Table 1

Overview of when training may or may not be appropriate as a human factors approach to improve patient safety

Training is likely an appropriate human factors approach to patient safety if…Training is likely an inappropriate human factors approach to patient safety if…
A. The goal is for individuals to become familiar with new technologies, tools or devices to learn about the available options and functions (eg, training a physician when s/he is first introduced to an electronic health record; training when first learning how to use laparoscopic tools). Training should include knowledge about strengths and limitations of specific technologies.31
B. It allows individuals to develop and test new techniques or practice evidence-based techniques in a safe, low risk environment (eg, simulation of operating room to practice a team communication technique that has been demonstrated to improve situational awareness.32)
C. It provides a mechanism for individuals to gain experience with specialised techniques that involve sensorimotor skills (eg, performing surgeries and catheter insertions with supervision or in a simulated environment).
D. It is used to instantiate knowledge in realistic scenarios,33 34 such as to practice or test procedures for emergency situations (eg, rapid response).
E. Other system components are considered first, redesigned, and addressed using human factors expertise and principles and no other system changes can possibly be made.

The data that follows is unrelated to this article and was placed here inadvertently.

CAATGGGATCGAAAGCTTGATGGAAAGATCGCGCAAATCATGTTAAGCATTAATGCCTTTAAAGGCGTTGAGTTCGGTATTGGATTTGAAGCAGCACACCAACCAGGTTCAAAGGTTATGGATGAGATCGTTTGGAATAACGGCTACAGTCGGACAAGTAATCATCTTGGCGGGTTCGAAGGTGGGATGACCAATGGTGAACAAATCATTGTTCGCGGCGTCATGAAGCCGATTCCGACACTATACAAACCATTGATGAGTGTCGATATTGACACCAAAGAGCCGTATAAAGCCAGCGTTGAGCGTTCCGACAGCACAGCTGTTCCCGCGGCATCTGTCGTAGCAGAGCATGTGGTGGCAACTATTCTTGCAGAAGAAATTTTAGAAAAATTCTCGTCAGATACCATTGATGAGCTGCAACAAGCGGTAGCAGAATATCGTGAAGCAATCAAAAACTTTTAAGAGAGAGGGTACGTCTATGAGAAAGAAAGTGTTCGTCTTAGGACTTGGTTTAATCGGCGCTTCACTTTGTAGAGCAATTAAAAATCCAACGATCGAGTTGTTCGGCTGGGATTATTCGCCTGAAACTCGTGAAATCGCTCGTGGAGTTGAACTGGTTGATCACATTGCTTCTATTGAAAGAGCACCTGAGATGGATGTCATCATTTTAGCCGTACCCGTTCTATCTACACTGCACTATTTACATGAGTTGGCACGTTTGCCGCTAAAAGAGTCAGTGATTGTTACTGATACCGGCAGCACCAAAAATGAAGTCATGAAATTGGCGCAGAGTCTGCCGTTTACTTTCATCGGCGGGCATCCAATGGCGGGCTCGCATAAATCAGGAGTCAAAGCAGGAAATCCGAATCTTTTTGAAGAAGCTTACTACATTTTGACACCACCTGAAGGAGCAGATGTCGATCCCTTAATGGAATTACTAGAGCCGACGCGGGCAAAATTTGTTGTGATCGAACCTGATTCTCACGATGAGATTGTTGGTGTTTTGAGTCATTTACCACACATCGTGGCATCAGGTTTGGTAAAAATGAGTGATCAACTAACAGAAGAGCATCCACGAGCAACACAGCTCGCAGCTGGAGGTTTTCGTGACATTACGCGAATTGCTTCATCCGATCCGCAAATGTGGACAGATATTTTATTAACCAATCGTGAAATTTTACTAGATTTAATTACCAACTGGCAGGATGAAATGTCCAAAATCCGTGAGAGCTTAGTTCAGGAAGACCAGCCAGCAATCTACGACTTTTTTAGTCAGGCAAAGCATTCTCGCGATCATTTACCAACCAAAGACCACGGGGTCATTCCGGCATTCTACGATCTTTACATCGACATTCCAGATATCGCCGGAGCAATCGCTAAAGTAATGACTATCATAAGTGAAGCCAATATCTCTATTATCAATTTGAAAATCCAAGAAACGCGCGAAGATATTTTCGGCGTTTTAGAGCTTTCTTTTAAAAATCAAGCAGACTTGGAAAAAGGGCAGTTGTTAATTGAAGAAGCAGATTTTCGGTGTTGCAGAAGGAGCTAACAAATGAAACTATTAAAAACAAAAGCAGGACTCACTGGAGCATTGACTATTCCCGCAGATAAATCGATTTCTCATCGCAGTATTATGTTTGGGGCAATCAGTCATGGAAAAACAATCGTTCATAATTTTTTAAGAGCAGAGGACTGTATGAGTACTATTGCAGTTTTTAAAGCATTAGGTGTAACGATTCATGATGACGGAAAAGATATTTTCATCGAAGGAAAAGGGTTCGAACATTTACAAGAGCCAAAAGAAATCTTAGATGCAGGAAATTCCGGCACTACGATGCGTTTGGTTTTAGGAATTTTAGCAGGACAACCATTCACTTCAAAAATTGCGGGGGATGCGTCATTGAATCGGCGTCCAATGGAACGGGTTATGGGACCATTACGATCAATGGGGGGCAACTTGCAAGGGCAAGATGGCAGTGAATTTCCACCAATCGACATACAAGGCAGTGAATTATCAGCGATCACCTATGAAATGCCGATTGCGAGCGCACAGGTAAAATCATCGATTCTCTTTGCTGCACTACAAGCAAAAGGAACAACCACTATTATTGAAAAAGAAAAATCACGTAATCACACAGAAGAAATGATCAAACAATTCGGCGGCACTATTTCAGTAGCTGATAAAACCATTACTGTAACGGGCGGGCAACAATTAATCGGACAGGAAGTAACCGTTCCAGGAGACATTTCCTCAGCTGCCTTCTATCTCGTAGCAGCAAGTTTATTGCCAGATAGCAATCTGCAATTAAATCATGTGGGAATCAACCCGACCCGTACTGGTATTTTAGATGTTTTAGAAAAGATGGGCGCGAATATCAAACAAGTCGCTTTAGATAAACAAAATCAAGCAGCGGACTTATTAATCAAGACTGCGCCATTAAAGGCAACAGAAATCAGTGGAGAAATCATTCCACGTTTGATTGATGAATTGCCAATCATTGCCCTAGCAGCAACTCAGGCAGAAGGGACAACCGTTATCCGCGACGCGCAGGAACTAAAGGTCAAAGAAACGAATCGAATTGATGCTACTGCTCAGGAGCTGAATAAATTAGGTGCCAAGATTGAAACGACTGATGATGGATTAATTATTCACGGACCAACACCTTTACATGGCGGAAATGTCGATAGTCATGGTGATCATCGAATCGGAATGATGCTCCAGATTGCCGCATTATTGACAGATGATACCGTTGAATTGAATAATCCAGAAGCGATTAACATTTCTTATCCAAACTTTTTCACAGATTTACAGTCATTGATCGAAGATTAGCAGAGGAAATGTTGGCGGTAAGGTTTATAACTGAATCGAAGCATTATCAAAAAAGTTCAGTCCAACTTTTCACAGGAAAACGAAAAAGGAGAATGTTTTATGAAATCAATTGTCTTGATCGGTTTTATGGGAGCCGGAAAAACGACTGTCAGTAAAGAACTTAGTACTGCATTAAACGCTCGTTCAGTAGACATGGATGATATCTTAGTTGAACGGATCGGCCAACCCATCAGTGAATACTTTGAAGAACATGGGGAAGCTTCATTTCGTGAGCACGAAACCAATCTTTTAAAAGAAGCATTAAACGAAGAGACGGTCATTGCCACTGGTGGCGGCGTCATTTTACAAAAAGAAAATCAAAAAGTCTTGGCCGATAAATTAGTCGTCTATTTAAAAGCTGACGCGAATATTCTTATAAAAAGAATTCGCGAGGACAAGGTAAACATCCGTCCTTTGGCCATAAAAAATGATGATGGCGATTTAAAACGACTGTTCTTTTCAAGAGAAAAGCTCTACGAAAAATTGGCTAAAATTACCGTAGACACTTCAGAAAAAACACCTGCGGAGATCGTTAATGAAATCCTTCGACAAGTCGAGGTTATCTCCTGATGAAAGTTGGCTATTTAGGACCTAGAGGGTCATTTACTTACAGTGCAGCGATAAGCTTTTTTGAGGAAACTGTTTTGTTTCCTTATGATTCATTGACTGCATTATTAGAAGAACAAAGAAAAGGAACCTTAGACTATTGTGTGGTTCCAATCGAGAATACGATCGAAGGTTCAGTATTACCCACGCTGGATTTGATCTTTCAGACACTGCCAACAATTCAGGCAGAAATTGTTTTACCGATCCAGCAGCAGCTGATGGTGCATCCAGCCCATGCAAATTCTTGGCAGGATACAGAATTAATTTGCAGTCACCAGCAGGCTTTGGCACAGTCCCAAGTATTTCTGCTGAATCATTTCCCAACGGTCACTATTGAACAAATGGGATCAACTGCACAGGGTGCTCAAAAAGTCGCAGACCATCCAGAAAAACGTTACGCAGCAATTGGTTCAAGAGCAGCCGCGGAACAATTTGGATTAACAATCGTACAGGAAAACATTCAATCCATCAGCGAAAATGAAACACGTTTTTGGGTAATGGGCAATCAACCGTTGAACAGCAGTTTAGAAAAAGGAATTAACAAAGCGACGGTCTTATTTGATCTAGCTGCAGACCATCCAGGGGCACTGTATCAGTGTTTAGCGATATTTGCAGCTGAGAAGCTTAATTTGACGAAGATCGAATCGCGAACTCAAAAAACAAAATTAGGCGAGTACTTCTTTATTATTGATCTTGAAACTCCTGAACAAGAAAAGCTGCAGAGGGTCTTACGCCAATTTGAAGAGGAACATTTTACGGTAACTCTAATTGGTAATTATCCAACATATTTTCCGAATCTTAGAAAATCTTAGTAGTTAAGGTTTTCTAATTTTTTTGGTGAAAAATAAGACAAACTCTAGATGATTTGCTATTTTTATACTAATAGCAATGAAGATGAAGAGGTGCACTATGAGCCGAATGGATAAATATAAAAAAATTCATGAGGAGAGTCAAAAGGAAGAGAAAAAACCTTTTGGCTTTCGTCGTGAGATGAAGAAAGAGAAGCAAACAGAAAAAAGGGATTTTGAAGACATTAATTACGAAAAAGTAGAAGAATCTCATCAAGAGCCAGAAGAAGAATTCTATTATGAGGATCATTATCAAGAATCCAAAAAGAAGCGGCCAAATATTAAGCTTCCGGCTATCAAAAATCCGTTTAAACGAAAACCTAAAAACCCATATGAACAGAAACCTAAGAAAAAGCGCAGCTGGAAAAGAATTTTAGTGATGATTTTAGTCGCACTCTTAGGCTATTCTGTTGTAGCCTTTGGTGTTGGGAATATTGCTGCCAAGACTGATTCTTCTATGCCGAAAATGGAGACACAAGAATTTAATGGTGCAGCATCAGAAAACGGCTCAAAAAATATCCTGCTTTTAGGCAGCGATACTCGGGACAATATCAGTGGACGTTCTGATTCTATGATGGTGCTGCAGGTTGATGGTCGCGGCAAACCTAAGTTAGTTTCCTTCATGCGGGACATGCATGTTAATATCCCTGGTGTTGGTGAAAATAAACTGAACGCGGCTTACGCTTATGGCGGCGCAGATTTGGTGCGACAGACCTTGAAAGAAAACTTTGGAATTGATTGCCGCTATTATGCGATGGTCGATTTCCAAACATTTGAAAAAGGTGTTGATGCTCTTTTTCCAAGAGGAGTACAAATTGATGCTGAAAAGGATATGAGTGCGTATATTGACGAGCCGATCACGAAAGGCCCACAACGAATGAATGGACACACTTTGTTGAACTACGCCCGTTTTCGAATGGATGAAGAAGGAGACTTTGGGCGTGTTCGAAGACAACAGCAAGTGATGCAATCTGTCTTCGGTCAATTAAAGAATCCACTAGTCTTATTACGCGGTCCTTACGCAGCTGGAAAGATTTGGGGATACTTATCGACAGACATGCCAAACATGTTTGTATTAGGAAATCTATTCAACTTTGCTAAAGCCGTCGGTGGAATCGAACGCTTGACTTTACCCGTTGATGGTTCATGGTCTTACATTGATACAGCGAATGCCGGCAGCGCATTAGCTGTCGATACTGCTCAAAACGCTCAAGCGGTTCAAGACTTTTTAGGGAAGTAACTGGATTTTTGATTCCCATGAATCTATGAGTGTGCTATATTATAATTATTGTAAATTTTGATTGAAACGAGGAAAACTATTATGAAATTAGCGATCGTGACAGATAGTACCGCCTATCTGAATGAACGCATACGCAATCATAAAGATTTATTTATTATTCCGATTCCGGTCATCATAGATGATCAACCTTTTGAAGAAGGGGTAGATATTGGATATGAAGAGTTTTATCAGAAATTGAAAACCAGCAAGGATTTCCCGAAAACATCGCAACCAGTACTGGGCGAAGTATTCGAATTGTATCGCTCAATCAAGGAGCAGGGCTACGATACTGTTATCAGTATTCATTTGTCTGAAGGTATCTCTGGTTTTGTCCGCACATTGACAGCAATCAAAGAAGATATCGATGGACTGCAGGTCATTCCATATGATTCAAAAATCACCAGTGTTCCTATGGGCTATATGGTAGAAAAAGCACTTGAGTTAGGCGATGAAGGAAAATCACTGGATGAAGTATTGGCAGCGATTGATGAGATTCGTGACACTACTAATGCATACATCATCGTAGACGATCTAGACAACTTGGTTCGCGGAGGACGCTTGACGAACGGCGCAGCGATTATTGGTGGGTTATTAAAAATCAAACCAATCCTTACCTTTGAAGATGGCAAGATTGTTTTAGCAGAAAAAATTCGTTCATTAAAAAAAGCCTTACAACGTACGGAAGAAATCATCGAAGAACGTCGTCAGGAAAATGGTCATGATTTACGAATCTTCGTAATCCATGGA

A. The goal is for individuals to stop using technologies, tools or devices ‘in the wrong way’. (This is described as the ‘bad apple’ fallacy.35 36)
B. It is an attempt to change innate human characteristics or imperfections (eg, staff meeting to ‘be more vigilant’ unlikely to lead to sustainable safety improvements.2)
C. It is intended to address a type of error that is occurring across multiple people. (This indicates the system design does not match human characteristics37 and that system changes, not training, are needed.)
D. Individuals have been previously trained about the safety issue(s) and the problem persists. (Additional training is unlikely to be effective. The phenomenon above indicates there is an issue with other system components.20)
E. Training is the only safety intervention or the primary intervention used, especially when other system components have not been carefully considered and modified first.